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Setup UFW on CentOS 7

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UFW (Uncomplicated Firewall) was originally released for Ubuntu as a simple way to manage netfilter rules.  It makes managing your Linux server firewall extremely easy and is now also available for CentOS.

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How to setup UFW

First, ensure you’ve enabled the EPEL repo.

Install the UFW package using yum:

[user@server] sudo yum -y install ufw

Check it’s installed successfully:

[user@server] sudo ufw status

Which should show ‘Status: inactive’

In a basic firewall, denying all incoming traffic and allowing outgoing traffic is a good place to start.  So we can set the default rules with these two commands:

[user@server] sudo ufw default deny incoming
[user@server] sudo ufw default allow outgoing

Next, you want to open up any services you wish to be available to the internet.  At it’s simplest, you can simply open up the firewall for specific services, for example:

[user@server] sudo ufw allow ssh

or

[user@server] sudo ufw allow https

For non-standard or unusual ports you can specify the port number rather than the service:

[user@server] sudo ufw allow 2222

You can further narrow this down to protocol too by adding it to the end:

[user@server] sudo ufw allow 2222/tcp

To add a range of ports, for passive FTP maybe, the following syntax is available:

[user@server] sudo ufw allow 3000:4000/tcp

If you have a static IP (find it here) and wish to allow all traffic from your network you can add it as such:

[user@server] sudo ufw allow from 123.123.123.123

In the event you wish to block traffic from an IP, you can do the reverse:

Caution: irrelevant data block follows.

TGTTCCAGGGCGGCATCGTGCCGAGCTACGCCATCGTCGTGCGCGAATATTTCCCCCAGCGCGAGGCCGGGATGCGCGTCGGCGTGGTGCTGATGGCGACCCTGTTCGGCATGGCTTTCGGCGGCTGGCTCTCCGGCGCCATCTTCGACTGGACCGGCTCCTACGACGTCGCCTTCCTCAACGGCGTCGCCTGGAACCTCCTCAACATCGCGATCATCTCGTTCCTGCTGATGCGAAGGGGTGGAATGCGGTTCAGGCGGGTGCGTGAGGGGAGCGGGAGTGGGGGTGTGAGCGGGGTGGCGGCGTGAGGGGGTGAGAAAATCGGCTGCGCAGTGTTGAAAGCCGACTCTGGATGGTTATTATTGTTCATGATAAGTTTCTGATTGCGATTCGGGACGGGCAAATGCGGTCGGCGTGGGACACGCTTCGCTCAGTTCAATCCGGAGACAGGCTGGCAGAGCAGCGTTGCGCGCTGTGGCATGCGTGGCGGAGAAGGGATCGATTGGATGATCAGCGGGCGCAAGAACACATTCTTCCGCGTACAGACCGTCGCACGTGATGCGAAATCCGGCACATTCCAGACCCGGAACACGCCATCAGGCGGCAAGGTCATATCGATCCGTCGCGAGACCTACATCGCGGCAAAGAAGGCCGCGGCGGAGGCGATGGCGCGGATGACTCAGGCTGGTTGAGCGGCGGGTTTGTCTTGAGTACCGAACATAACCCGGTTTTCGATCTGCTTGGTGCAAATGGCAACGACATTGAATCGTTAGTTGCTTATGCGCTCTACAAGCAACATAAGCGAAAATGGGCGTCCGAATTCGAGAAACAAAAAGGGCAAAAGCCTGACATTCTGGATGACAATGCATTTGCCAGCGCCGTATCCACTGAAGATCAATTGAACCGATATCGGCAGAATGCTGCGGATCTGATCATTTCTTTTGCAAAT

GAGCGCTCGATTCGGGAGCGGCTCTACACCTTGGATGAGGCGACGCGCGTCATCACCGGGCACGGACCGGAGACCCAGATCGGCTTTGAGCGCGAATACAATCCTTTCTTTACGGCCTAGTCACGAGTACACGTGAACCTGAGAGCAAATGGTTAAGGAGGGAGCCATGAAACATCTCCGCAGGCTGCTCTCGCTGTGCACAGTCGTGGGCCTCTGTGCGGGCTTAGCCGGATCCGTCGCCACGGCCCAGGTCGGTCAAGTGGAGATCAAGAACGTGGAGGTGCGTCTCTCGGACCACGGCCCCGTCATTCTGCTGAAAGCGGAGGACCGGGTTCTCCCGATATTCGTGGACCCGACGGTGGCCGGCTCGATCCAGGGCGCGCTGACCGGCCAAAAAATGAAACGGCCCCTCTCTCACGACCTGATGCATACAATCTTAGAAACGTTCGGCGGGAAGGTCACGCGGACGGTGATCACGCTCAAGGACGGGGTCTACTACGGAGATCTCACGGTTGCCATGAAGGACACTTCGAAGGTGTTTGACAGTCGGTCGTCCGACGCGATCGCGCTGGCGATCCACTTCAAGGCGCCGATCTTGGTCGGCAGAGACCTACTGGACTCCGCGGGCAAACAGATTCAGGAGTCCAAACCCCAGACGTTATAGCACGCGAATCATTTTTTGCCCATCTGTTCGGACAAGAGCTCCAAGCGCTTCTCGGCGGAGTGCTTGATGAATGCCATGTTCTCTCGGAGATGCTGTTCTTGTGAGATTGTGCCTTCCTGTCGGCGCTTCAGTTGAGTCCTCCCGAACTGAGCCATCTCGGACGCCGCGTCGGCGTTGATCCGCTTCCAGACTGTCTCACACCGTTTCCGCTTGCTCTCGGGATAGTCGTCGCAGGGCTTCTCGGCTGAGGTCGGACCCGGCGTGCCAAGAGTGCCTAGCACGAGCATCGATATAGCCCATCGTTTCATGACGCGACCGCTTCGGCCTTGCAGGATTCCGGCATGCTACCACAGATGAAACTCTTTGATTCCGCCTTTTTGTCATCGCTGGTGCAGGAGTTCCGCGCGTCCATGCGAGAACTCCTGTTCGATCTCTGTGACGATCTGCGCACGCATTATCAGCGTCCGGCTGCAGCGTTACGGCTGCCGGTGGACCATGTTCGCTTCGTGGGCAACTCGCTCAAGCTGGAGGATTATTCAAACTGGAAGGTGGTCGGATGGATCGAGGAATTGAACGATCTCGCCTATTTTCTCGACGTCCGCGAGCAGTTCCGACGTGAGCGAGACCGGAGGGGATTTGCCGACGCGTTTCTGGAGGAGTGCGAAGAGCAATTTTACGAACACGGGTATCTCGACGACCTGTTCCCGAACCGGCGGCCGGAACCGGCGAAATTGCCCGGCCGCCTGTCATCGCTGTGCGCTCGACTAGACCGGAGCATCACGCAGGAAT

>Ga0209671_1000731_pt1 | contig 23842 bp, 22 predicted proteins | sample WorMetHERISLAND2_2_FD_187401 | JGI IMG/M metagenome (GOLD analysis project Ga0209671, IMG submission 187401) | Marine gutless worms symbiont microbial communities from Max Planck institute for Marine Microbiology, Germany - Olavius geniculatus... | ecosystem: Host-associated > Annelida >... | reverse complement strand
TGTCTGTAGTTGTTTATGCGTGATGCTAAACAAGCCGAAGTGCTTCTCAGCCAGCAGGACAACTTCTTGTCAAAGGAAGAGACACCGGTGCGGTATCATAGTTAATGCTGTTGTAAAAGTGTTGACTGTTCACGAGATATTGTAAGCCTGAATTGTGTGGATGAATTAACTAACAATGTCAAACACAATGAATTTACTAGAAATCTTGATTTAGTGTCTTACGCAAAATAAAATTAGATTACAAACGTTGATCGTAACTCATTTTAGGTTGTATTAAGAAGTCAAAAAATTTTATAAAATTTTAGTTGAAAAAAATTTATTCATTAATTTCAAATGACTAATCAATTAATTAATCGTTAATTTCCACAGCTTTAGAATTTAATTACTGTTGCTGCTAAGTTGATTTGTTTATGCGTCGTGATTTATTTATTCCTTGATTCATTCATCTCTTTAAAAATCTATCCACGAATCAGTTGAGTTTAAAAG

[user@server] sudo ufw deny from 123.123.123.123

Before you enable the firewall, you may want to check on the rule status:

[user@server] sudo ufw status numbered

Status: active
     To                         Action      From
     --                         ------      ----
[ 1] 224.0.0.251 mDNS           ALLOW IN    Anywhere                  
[ 2] Anywhere                   ALLOW IN    123.123.123.123               
[ 3] 25                         ALLOW IN    Anywhere                  
[ 4] 80                         ALLOW IN    Anywhere                  
[ 5] 443                        ALLOW IN    Anywhere                  
[ 6] 465                        ALLOW IN    Anywhere                  
[ 7] 993                        ALLOW IN    Anywhere                  
[ 8] 995                        ALLOW IN    Anywhere                  
[ 9] ff02::fb mDNS              ALLOW IN    Anywhere (v6)             
[10] 25 (v6)                    ALLOW IN    Anywhere (v6)             
[11] 80 (v6)                    ALLOW IN    Anywhere (v6)             
[12] 443 (v6)                   ALLOW IN    Anywhere (v6)             
[13] 465 (v6)                   ALLOW IN    Anywhere (v6)             
[14] 993 (v6)                   ALLOW IN    Anywhere (v6)             
[15] 995 (v6)                   ALLOW IN    Anywhere (v6)   

If you need to remove any of these rules you can reference them with their number

[user@server] sudo ufw delete <number>

Once you’re happy, enable the firewall:

[user@server] sudo ufw enable

We’ve not yet set the firewall to start on boot, so if you’ve messed up and locked yourself out, reboot your server and you’re back.  If everything is working well and you’re happy with the rules, now just set the firewall to start on boot:

[user@server] sudo systemctl enable ufw

You can add or delete rules at a later date with the same syntax.

To disable the firewall, issue the command:

[user@server] sudo ufw disable

and if you want to reset your rules and start again:

[user@server] sudo ufw reset

Finally

UFW gives you plenty of options to create a secure firewall for your server of VPS.  If you have any other tips, please share them with us in the comments.

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